In the new case study, widely respected Estonian educational experts share their understanding of the factors behind Estonia’s successful educational outcomes.
The recently published book, “Aim High and Work Hard. Building a World-Class Learning System in Estonia,” authored by renowned Estonian education scholars Eve Eisenschmidt, Mati Heidmets, Maie Kitsing, Mikk Kasesalk, and Kätlin Vanari presents a comprehensive analysis of the factors contributing to the success of Estonia’s education system.
Five key factors for success
The book identifies five crucial elements that have significantly contributed to the development and success of Estonia’s education system:
Historical and cultural influences
The book delves into Estonia’s historical-cultural background, highlighting the impact of its history and Protestant work ethic on the education system. “For most Estonians, education was the only way to escape from poverty and to claim a uniquely Estonian identity,” the authors note, emphasizing the long-standing value placed on education in Estonian society.
Broad societal support for education
Education in Estonia is broadly supported by all parts of society and is viewed as the key path to individual and national development. “Learning and teaching in Estonia are not only the concern of school and teachers, but of many others in society,” state the authors. This support begins in kindergarten and extends through a well-established hobby education system and involvement from NGOs and the private sector.
Turning point in the 1990s: Autonomy of educators
A significant focus is on the transformation of the education system, especially after Estonia regained independence in the 1990s. The authors describe how this period marked a shift towards greater autonomy for educators and schools, fundamentally changing Estonia’s teaching and learning landscape. “Within the broad frame of the national curriculum, Estonian teachers decide on the content, learning materials, methodology and assessment methods of each subject taught, and are free to integrate subjects as they wish.”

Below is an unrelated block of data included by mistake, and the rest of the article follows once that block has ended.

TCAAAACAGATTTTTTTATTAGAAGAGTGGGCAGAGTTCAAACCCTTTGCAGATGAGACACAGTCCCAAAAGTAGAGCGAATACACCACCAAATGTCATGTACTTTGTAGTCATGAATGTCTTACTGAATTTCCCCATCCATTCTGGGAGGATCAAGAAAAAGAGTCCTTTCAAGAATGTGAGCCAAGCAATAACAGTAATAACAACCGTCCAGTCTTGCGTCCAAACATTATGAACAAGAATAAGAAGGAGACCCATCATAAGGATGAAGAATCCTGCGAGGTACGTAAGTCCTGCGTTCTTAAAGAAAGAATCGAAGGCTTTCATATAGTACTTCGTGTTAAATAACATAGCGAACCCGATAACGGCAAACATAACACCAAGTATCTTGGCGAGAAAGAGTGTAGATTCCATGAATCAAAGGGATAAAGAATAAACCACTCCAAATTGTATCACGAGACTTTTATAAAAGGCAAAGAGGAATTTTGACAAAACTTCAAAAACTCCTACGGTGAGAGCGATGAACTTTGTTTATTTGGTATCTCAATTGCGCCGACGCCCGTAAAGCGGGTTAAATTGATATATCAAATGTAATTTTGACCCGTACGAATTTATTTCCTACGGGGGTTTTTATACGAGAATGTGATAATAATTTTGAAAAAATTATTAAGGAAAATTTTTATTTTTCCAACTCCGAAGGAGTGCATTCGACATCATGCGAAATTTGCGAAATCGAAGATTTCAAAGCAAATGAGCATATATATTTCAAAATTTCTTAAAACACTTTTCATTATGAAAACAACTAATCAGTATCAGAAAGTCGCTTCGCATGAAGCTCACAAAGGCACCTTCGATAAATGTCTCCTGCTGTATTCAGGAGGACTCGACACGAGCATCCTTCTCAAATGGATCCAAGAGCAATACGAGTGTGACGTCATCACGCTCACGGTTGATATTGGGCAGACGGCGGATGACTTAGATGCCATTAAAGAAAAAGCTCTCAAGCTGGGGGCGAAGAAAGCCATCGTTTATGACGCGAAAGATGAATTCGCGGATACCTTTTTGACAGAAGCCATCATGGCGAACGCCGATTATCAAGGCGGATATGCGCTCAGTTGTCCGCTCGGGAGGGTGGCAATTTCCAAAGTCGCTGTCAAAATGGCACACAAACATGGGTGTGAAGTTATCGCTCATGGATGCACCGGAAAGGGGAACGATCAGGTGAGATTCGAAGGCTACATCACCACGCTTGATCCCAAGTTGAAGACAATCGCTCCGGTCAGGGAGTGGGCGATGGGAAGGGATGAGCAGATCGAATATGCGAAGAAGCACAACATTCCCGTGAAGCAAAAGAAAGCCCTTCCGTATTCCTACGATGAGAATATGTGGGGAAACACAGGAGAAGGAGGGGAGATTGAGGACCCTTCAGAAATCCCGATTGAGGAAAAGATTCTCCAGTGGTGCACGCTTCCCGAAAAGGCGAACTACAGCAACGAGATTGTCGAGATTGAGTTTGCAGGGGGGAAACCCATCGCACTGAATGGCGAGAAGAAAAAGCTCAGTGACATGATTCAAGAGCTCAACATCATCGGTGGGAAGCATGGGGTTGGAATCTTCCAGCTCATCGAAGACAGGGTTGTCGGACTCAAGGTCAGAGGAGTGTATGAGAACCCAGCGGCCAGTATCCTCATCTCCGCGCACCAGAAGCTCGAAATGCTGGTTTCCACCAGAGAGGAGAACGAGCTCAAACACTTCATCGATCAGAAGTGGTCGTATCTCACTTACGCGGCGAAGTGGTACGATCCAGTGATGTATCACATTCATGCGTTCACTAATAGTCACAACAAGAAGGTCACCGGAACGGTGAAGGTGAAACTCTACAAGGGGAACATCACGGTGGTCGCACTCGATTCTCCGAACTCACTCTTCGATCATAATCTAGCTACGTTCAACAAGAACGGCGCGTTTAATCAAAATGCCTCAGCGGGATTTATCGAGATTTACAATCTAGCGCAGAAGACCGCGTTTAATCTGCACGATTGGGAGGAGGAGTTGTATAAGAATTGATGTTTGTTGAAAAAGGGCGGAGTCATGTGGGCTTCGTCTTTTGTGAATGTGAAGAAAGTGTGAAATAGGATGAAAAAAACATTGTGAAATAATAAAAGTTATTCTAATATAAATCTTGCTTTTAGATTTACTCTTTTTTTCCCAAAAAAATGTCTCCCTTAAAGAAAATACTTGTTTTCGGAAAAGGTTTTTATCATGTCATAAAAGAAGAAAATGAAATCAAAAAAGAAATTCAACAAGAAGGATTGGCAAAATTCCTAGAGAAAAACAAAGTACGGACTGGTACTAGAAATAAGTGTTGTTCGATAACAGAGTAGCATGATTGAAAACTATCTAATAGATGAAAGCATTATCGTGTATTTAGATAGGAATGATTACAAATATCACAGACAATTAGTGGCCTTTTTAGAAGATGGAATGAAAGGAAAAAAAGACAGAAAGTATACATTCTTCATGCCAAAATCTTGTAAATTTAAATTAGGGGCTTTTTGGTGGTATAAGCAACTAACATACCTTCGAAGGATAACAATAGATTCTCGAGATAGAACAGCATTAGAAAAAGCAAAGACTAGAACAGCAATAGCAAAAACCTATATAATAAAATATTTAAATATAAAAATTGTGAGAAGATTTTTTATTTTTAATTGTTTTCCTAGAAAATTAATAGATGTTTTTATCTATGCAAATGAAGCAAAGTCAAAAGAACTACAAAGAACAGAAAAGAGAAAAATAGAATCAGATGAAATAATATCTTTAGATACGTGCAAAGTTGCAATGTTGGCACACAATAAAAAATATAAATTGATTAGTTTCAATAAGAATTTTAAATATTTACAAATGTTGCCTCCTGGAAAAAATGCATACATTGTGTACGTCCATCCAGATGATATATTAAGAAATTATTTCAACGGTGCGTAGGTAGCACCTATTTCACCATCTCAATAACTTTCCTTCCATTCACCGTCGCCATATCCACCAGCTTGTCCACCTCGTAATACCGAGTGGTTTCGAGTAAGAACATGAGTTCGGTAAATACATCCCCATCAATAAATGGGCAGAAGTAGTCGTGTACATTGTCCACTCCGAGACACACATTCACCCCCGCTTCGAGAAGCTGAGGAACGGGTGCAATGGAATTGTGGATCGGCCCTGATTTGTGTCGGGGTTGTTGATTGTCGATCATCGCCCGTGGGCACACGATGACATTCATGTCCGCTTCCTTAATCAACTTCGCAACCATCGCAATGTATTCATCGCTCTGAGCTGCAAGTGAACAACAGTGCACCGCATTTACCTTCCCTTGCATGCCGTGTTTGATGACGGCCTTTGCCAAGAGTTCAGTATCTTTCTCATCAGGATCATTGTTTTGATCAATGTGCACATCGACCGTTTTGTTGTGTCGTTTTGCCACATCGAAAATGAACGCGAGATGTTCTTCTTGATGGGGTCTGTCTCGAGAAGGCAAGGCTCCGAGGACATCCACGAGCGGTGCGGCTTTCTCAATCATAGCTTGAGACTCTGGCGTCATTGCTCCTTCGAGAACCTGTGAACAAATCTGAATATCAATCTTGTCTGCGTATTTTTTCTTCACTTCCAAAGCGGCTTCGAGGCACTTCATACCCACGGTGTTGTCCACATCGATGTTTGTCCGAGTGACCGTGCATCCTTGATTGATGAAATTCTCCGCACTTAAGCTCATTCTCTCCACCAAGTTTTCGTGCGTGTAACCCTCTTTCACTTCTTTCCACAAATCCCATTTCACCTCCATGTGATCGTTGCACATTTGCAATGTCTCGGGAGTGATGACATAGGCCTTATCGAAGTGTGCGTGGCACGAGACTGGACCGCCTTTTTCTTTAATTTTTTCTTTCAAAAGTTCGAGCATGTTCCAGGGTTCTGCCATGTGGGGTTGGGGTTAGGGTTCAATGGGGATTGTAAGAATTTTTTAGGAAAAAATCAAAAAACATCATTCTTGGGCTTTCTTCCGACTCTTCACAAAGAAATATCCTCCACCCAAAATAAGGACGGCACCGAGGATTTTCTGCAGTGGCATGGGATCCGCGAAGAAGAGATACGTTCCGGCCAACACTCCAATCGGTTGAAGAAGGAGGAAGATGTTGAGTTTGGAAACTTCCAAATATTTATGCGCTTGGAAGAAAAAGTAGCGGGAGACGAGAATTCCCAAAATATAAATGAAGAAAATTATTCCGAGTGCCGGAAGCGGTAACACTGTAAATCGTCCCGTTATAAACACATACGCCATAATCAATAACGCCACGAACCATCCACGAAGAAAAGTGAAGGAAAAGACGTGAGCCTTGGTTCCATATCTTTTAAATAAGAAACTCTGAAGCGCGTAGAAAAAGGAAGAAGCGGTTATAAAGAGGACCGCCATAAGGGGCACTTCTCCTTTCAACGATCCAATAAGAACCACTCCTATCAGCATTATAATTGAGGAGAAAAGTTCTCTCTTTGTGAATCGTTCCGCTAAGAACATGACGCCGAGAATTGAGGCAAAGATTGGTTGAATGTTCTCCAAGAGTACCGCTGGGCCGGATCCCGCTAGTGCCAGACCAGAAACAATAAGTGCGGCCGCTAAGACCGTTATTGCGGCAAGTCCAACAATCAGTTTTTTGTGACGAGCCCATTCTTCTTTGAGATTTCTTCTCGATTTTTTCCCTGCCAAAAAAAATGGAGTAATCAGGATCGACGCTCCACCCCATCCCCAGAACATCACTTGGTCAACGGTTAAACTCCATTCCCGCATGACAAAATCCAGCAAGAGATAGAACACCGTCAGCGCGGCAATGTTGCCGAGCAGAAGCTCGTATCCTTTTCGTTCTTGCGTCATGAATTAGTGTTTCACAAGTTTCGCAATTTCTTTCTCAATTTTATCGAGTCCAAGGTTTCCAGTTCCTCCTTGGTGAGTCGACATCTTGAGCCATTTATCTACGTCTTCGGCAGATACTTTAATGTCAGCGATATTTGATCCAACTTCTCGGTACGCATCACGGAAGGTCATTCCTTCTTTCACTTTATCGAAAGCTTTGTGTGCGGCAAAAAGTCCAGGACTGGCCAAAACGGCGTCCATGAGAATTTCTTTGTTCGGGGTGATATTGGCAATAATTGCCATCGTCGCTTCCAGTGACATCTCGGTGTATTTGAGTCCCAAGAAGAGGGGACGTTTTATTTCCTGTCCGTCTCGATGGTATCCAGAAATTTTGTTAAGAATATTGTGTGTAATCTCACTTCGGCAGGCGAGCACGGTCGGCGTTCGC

Governance: Evidence-based and equity-promoting
The book explores Estonia’s approach to governance, characterized by equity-promoting policies and evidence-based decision-making. “Overall, the system is inclusive and encouraging of local responsibility; there are no longer any external inspections for schools. Schools’ self-evaluation is supported by systematically collected data made available to them,” the authors state, reflecting the way the Estonian education system uses data.
Diverse and responsive school network
The authors discuss the diversity within the Estonian school network, where schools develop unique identities while maintaining high standards of education. This diversity is seen as a strength, contributing to the system’s ability to adapt and respond to different educational needs and preferences. “There are schools oriented around technology and schools focused on the humanities and languages. Increasingly, private schools are experimenting with novel pedagogical approaches such as integrated subjects and project-based learning.”
Read the case study here: Aim High and Work Hard. Building a World-Class Learning System in Estonia.
The case study explaining the principles, policies, and practices that have shaped Estonia's education system was produced as part of a cross-system study of learning systems in high-performing jurisdictions commissioned by the National Center on Education and the Economy (NCEE). The findings of that study are in the book Building World Class Learning Systems: Insights from Top-Performing School Systems is available as a free download on the NCEE website.